and the Link between Oceans, Atmosphere, and Weather

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1 Geography Worksheet Instructions Using a map, atlas, or any other materials your teacher suggests, label the following on the blank map provided. 1. Label East, West, North, and South. 2. Label the following continents: South America North America Australia Africa 3. Label the Pacific Ocean and the Atlantic Ocean. 4. Label the following countries: Indonesia Brazil India Mexico Ecuador Peru United States of America 5. Label the Galapagos Islands. 6. Label the Equator. 7. Outline the warm pool in red and label it. 8. In green, indicate the area to which normal upwelling spreads in a non-el Niño year. Label the area or use a color key on your map. 9. With a blue arrow, illustrate and label the name and direction of winds across the southern Pacific. 10. Explain the difference between the winds in an El Niño year and winds in a non-el Niño year.

2 Geography Worksheet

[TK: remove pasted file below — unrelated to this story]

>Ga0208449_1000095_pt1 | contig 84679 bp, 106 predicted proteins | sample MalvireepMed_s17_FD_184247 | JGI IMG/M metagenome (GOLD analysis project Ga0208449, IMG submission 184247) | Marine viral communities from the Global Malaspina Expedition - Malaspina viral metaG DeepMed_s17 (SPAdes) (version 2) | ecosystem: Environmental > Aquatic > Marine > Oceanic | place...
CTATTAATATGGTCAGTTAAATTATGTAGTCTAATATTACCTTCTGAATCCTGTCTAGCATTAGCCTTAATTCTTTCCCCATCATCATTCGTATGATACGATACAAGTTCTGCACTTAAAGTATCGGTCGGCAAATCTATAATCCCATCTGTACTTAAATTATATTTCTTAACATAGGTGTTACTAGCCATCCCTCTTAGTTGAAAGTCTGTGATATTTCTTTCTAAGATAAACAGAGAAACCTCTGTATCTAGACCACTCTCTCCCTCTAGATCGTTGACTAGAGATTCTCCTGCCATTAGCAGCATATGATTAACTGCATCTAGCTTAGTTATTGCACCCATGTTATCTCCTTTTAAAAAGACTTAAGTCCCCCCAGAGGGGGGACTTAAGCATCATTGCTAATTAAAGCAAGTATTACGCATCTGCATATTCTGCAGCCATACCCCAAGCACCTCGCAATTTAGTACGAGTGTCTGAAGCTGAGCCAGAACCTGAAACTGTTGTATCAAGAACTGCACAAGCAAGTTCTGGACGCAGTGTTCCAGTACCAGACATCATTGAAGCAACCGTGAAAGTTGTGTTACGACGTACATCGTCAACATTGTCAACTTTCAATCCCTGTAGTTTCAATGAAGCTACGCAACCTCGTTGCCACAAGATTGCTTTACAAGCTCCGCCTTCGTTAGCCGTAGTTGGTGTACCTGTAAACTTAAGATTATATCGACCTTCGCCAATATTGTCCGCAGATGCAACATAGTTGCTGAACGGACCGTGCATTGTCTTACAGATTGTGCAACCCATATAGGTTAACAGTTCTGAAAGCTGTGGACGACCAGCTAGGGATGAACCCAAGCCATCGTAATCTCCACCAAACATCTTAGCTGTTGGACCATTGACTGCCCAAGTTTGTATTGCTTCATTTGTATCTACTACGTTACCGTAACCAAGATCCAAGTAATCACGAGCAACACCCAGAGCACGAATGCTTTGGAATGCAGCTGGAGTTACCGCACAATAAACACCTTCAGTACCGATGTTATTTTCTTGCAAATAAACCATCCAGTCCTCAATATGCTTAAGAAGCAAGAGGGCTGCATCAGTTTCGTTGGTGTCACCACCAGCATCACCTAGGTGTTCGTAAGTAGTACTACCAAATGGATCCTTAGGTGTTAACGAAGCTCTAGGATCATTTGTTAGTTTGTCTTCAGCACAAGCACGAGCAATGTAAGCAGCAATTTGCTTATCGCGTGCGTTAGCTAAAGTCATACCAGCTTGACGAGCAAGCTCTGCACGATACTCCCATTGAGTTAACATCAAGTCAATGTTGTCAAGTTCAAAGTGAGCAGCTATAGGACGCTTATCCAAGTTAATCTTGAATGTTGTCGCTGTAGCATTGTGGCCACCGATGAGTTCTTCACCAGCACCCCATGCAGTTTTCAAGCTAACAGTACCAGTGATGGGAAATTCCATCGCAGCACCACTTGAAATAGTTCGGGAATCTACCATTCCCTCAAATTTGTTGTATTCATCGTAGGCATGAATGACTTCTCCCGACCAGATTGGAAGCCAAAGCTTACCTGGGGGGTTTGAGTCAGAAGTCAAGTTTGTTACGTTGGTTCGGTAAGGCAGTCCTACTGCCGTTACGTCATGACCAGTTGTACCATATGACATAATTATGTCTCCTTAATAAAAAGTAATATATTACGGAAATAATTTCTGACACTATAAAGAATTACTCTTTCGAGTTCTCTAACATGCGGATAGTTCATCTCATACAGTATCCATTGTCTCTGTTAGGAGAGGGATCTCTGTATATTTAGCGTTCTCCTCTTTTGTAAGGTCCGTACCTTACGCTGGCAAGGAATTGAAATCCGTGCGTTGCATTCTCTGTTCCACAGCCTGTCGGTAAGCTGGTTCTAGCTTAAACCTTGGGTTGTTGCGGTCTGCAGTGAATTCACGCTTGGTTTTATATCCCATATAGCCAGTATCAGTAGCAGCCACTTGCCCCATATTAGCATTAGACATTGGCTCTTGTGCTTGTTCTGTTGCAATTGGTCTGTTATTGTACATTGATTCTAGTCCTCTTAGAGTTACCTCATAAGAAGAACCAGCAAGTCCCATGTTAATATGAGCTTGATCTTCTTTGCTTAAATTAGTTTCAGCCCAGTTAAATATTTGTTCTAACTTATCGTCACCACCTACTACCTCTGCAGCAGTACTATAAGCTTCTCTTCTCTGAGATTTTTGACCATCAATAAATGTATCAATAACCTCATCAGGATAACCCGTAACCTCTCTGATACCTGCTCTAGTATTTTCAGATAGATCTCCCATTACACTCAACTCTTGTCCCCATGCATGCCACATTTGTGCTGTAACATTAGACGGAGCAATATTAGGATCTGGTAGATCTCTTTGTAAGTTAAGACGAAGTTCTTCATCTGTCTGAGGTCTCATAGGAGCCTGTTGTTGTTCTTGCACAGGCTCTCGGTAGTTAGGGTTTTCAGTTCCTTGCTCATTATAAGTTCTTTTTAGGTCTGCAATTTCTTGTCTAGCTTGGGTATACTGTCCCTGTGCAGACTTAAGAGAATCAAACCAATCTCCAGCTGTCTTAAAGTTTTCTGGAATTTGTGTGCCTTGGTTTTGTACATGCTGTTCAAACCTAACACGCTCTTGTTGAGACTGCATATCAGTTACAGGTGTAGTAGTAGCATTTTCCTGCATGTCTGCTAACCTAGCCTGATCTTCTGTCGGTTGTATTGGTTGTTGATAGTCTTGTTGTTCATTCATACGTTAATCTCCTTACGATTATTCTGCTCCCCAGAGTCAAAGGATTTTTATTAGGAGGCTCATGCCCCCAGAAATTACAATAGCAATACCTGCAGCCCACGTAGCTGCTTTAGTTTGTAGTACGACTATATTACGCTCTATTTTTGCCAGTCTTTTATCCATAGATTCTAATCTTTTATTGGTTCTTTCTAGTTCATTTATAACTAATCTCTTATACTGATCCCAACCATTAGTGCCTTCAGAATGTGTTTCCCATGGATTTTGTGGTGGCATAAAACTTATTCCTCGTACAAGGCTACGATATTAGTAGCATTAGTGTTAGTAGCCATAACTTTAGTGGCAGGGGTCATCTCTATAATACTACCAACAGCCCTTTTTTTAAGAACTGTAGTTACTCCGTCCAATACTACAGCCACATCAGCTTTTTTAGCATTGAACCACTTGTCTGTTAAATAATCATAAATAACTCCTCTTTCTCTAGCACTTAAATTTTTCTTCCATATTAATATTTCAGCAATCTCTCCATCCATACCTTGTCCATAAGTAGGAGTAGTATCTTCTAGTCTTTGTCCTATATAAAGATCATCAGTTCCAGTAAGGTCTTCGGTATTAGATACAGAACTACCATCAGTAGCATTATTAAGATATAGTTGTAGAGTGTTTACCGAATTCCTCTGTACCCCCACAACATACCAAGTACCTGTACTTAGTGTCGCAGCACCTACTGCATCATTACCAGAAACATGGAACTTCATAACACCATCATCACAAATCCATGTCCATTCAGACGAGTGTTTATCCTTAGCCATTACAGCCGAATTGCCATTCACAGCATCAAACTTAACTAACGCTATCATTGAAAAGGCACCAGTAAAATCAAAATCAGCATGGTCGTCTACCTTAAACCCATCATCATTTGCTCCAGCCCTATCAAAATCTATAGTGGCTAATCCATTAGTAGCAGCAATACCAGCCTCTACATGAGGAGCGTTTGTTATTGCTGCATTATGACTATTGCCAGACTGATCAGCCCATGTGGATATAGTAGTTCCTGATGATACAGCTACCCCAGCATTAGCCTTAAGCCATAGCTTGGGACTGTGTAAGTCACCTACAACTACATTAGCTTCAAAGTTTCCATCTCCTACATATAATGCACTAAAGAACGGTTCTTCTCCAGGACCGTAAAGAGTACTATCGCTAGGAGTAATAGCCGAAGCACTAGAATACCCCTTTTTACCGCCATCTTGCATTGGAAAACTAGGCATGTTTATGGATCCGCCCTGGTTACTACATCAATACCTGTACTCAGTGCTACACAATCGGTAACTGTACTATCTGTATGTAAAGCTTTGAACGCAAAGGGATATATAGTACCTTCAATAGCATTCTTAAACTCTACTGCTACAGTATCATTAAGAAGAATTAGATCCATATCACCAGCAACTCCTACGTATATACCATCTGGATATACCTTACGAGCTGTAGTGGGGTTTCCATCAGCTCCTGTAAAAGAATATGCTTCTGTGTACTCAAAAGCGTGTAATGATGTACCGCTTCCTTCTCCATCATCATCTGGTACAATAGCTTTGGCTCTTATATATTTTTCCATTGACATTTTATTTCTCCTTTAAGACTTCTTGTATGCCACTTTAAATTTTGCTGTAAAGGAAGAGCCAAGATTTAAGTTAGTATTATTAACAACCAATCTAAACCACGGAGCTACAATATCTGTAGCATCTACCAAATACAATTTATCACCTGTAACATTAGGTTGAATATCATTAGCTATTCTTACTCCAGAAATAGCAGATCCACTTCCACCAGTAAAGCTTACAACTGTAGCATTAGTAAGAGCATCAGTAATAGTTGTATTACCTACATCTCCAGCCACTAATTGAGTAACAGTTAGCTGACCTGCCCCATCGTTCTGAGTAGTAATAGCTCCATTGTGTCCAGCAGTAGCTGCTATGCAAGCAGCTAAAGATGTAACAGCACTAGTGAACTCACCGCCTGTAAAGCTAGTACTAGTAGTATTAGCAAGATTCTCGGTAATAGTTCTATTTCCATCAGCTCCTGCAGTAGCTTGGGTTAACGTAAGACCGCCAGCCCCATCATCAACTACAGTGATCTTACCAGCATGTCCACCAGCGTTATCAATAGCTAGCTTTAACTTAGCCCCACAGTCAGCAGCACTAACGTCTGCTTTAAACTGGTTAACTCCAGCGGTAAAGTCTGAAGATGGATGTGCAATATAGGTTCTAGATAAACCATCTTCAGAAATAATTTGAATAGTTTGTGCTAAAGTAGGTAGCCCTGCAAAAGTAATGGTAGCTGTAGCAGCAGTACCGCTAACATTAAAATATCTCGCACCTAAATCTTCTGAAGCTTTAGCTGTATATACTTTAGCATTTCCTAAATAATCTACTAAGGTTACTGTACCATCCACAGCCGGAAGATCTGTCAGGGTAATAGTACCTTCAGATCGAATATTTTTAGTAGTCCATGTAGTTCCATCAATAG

3 Mathematical Conversions Worksheet Answer the problems using the following conversion formulas. Keep in mind that all figures in this worksheet are approximate. Round your answers to the nearest whole numbers. Unit Metric Conversion English Conversion C (Celsius) multiply by 1.8 and add 32 F (Fahrenheit) subtract 32 and divide by 1.8 Meter (1) 3.28 feet Foot (1) meter Centimeter (1) inch Inch (1) 2.54 centimeters Kilometer (1) mile Mile (1) 1.61 kilometers Other Unit Australian to U.S. dollars: A$1.35 = U.S.$1 1. The warm pool is an area in the tropical western Pacific ocean where the warmest ocean waters in the world are located. These warm waters extend to depths of more than 100 meters. How many feet is 100 meters? Extra credit: What other metric terms can be used to refer to 100 meters? 2. In an El Niño year, the sea level falls in the west and rises in the east by as much as 10 inches. How many centimeters is this? 3. Economic loss of production can continue long after an El Niño event. Losses brought on by the Australian drought that stemmed from the El Niño have been estimated at A$1 billion each year. How much is this in United States dollars? 4. During the El Niño, sea-surface temperatures at the Galapagos Islands and along the coast of Ecuador rose from typical average levels of 24 Celsius to an average of 29 Celsius. What are these temperatures in degrees Fahrenheit? 5. Temperatures in the warm pool average 88 Fahrenheit. What is this in degrees Celsius? 6. El Niño raises water temperatures in a belt across the equatorial Pacific that stretches 5,000 miles. How many kilometers is this? How many feet? 7. The Galapagos Islands are located about 1,000 kilometers off the coast of Ecuador. How many miles is this? 8. In a normal year, the annual average precipitation along the coast of South America is 25 centimeters; however, rainfall levels can rise by 40% in an El Niño year. How many inches of rain fall in a normal year? How many inches could fall in an El Niño year? 9. In El Niño years, rainfall in the central Pacific Christmas Islands rises to 47 inches per year from a normal average level of 5 inches per year. State these measurements in centimeters. 10. Average sea-surface temperature along the Pacific coast of Alaska is 4 Celsius in winter and 11 Celsius in summer. Convert these temperatures to degrees Fahrenheit.